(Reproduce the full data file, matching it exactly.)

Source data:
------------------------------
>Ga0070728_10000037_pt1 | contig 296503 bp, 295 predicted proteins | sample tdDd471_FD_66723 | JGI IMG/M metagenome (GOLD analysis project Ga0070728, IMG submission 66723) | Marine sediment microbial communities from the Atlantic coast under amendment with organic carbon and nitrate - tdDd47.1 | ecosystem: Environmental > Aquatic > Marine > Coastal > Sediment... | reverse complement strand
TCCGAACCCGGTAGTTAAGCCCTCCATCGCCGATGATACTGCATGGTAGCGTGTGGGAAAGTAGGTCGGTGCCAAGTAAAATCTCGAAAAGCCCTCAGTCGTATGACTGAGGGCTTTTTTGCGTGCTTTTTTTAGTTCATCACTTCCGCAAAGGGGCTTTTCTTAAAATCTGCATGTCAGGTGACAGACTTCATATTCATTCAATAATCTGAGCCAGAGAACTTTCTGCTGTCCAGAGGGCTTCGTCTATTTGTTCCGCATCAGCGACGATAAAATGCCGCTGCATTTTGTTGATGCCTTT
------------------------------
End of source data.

>Ga0070728_10000037_pt1 | contig 296503 bp, 295 predicted proteins | sample tdDd471_FD_66723 | JGI IMG/M metagenome (GOLD analysis project Ga0070728, IMG submission 66723) | Marine sediment microbial communities from the Atlantic coast under amendment with organic carbon and nitrate - tdDd47.1 | ecosystem: Environmental > Aquatic > Marine > Coastal > Sediment... | reverse complement strand
TCCGAACCCGGTAGTTAAGCCCTCCATCGCCGATGATACTGCATGGTAGCGTGTGGGAAAGTAGGTCGGTGCCAAGTAAAATCTCGAAAAGCCCTCAGTCGTATGACTGAGGGCTTTTTTGCGTGCTTTTTTTAGTTCATCACTTCCGCAAAGGGGCTTTTCTTAAAATCTGCATGTCAGGTGACAGACTTCATATTCATTCAATAATCTGAGCCAGAGAACTTTCTGCTGTCCAGAGGGCTTCGTCTATTTGTTCCGCATCAGCGACGATAAAATGCCGCTGCATTTTGTTGATGCCTTT